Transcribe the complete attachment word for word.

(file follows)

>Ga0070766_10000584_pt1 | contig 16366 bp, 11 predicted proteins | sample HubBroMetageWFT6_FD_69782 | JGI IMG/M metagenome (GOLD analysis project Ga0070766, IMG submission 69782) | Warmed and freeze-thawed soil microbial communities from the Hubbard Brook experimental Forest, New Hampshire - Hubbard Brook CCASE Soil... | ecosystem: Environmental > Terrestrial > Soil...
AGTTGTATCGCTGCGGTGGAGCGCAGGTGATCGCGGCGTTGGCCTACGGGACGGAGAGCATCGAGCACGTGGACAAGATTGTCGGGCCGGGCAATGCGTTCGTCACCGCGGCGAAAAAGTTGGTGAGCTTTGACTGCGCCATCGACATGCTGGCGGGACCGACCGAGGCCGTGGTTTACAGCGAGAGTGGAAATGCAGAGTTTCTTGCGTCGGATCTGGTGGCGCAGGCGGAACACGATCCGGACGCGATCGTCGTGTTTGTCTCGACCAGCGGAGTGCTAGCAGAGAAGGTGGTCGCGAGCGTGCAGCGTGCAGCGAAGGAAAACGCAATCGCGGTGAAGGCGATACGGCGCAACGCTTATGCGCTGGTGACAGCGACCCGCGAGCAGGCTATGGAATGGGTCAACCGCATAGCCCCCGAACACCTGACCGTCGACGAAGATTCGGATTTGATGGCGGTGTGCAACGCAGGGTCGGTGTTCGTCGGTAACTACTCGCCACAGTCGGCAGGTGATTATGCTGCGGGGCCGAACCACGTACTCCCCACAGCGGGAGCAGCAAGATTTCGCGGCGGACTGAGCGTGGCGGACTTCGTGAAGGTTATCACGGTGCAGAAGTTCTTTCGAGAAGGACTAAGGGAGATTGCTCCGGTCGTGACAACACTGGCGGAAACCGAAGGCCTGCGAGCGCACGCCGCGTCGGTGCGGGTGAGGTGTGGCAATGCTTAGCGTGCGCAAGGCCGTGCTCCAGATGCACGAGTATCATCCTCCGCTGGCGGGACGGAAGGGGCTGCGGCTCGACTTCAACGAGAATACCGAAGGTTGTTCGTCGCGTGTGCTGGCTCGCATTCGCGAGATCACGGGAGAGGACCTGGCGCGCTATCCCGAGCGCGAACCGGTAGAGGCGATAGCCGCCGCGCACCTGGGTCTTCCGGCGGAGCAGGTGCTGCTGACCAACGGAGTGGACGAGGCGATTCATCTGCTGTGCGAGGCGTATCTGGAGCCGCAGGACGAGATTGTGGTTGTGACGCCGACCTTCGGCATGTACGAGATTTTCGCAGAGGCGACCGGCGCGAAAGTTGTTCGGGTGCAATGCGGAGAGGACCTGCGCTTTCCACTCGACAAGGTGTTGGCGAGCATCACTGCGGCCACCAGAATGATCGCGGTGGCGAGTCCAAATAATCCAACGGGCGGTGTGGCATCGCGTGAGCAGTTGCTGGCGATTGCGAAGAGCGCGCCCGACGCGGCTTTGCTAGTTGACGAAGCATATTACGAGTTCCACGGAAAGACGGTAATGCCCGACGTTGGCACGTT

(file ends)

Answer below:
>Ga0070766_10000584_pt1 | contig 16366 bp, 11 predicted proteins | sample HubBroMetageWFT6_FD_69782 | JGI IMG/M metagenome (GOLD analysis project Ga0070766, IMG submission 69782) | Warmed and freeze-thawed soil microbial communities from the Hubbard Brook experimental Forest, New Hampshire - Hubbard Brook CCASE Soil... | ecosystem: Environmental > Terrestrial > Soil...
AGTTGTATCGCTGCGGTGGAGCGCAGGTGATCGCGGCGTTGGCCTACGGGACGGAGAGCATCGAGCACGTGGACAAGATTGTCGGGCCGGGCAATGCGTTCGTCACCGCGGCGAAAAAGTTGGTGAGCTTTGACTGCGCCATCGACATGCTGGCGGGACCGACCGAGGCCGTGGTTTACAGCGAGAGTGGAAATGCAGAGTTTCTTGCGTCGGATCTGGTGGCGCAGGCGGAACACGATCCGGACGCGATCGTCGTGTTTGTCTCGACCAGCGGAGTGCTAGCAGAGAAGGTGGTCGCGAGCGTGCAGCGTGCAGCGAAGGAAAACGCAATCGCGGTGAAGGCGATACGGCGCAACGCTTATGCGCTGGTGACAGCGACCCGCGAGCAGGCTATGGAATGGGTCAACCGCATAGCCCCCGAACACCTGACCGTCGACGAAGATTCGGATTTGATGGCGGTGTGCAACGCAGGGTCGGTGTTCGTCGGTAACTACTCGCCACAGTCGGCAGGTGATTATGCTGCGGGGCCGAACCACGTACTCCCCACAGCGGGAGCAGCAAGATTTCGCGGCGGACTGAGCGTGGCGGACTTCGTGAAGGTTATCACGGTGCAGAAGTTCTTTCGAGAAGGACTAAGGGAGATTGCTCCGGTCGTGACAACACTGGCGGAAACCGAAGGCCTGCGAGCGCACGCCGCGTCGGTGCGGGTGAGGTGTGGCAATGCTTAGCGTGCGCAAGGCCGTGCTCCAGATGCACGAGTATCATCCTCCGCTGGCGGGACGGAAGGGGCTGCGGCTCGACTTCAACGAGAATACCGAAGGTTGTTCGTCGCGTGTGCTGGCTCGCATTCGCGAGATCACGGGAGAGGACCTGGCGCGCTATCCCGAGCGCGAACCGGTAGAGGCGATAGCCGCCGCGCACCTGGGTCTTCCGGCGGAGCAGGTGCTGCTGACCAACGGAGTGGACGAGGCGATTCATCTGCTGTGCGAGGCGTATCTGGAGCCGCAGGACGAGATTGTGGTTGTGACGCCGACCTTCGGCATGTACGAGATTTTCGCAGAGGCGACCGGCGCGAAAGTTGTTCGGGTGCAATGCGGAGAGGACCTGCGCTTTCCACTCGACAAGGTGTTGGCGAGCATCACTGCGGCCACCAGAATGATCGCGGTGGCGAGTCCAAATAATCCAACGGGCGGTGTGGCATCGCGTGAGCAGTTGCTGGCGATTGCGAAGAGCGCGCCCGACGCGGCTTTGCTAGTTGACGAAGCATATTACGAGTTCCACGGAAAGACGGTAATGCCCGACGTTGGCACGTT